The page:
Bonneville Cutthroat

Bonneville Cutthroat signature spotting on tail

Bonnevile cutthroat generally have large, evenly distributed spots, but there is a high degree of intra-basin variation. Bonnevile cutthroat tend to develop large pronounced spots that are more evenly distributed on the sides of the body rather than concentrated posteriorly as in the Yellowstone subspecies. Coloration in Bonnevile cutthroat is generally dull compared to other cutthroat subspecies.

Bonneville Cutthroat

Bonneville average between 16-21 gill rakers, with a mean of 18-19, except the Snake Valley type which have 18-24 (mean, 20-22). Another important characteristic of all cutthroat is the presence of basibranchial teeth which are absent in rainbow trout (Behnke 1992). Numbers of basibranchial teeth provide information about subspecies derivation and relatedness. The Snake Valley type have profuse basibranchial teeth, averaging 20-28, while most other BCT average 5-10 (Behnke 1992).

Bonneville cutthroat trout are thought to have originally evolved from the Yellowstone cutthroat subspecies, one of the three main evolutionary branches of cutthroat trout. Behnke (1979, 1992) postulated that cutthroat trout may have gained access to the Bonneville Basin at multiple times when Lake Bonneville reached varying elevations during past geologic events.

Like most trout, Bonneville cutthroat grow and survive better in relatively cool, well oxygenated water and clean, well sorted gravels with minimal fine sediments for successful spawning. That said, Bonneville cutts have also been found to survive in what is considered marginal salmonid habitat conditions (e.g. turbid water, fine sediments, warmer temperatures, poor structural habitat) (R. Hilderbrand and W. Colyer, pers.comm.). This could be because Bonneville cutthroat have evolved in a desert environment where climate can cause fluctuations in water and sediment regimes and environmental condition (Behnke 1992).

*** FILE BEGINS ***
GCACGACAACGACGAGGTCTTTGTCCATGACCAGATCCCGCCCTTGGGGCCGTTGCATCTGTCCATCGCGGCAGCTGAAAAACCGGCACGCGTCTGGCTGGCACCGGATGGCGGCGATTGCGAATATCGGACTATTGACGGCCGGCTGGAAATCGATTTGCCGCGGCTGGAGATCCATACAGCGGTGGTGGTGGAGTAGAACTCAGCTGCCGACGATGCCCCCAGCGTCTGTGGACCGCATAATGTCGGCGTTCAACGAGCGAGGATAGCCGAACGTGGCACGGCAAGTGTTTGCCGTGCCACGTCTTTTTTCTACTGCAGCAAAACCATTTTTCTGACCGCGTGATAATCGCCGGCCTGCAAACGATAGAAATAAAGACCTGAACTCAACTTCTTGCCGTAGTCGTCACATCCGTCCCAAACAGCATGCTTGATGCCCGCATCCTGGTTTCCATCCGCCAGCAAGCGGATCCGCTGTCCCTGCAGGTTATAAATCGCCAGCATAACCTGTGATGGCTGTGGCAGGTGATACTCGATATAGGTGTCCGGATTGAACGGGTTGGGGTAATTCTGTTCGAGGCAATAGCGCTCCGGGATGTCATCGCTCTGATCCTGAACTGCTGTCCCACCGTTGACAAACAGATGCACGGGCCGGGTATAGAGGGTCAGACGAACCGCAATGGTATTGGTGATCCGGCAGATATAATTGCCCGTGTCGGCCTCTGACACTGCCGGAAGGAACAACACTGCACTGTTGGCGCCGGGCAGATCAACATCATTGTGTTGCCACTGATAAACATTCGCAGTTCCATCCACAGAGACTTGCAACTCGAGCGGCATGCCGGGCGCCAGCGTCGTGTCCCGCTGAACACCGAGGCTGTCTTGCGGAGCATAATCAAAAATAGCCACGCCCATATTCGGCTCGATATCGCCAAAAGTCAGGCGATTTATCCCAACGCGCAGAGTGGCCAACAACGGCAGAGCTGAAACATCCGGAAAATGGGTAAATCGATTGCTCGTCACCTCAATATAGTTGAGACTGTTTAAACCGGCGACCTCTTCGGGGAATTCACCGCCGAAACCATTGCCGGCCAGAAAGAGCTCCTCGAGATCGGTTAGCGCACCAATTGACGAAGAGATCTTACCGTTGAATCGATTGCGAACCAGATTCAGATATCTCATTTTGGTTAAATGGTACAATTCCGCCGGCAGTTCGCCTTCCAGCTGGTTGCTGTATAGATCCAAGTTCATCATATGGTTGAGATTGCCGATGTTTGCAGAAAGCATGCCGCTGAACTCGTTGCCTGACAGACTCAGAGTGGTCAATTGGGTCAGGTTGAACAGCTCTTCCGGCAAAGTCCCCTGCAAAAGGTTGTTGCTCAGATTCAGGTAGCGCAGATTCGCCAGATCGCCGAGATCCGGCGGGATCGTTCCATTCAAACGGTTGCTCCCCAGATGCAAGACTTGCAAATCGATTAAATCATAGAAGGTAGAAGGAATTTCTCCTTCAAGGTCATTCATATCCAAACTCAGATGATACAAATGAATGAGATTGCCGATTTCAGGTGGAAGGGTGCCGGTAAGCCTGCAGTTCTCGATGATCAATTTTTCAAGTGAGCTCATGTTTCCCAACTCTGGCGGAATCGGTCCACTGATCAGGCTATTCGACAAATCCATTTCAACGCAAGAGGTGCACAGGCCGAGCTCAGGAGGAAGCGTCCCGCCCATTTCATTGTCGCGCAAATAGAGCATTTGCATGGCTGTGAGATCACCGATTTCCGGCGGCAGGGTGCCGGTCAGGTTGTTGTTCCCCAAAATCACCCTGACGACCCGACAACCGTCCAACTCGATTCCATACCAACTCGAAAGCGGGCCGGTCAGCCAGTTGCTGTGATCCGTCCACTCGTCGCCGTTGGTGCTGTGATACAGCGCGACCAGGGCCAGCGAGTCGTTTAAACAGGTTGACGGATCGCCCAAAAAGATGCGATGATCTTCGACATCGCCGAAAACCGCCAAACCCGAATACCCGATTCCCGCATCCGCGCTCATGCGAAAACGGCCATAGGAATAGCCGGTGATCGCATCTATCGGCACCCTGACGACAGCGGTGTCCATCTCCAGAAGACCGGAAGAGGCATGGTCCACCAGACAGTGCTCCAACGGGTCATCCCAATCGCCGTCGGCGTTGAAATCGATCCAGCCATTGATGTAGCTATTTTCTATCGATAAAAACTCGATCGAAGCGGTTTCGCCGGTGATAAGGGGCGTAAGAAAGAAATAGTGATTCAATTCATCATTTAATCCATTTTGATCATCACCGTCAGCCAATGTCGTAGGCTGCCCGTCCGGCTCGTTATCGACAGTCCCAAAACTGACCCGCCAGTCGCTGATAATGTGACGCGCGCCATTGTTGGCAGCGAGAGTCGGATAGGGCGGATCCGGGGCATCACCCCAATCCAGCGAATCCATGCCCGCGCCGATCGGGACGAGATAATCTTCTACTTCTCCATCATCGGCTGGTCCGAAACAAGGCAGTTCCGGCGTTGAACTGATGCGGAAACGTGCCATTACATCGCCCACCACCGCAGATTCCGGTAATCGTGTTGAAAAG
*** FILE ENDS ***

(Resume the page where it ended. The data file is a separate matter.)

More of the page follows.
Historic Distribution

The Bonneville cutthroat is native to the Bonneville basin in Idaho, Nevada, Utah and Wyoming. The Bonneville basin covers approximately 132,650 square km within the Great Basin and once contained the largest of the Great Basin's ancient pluvial lakes, Lake Bonneville.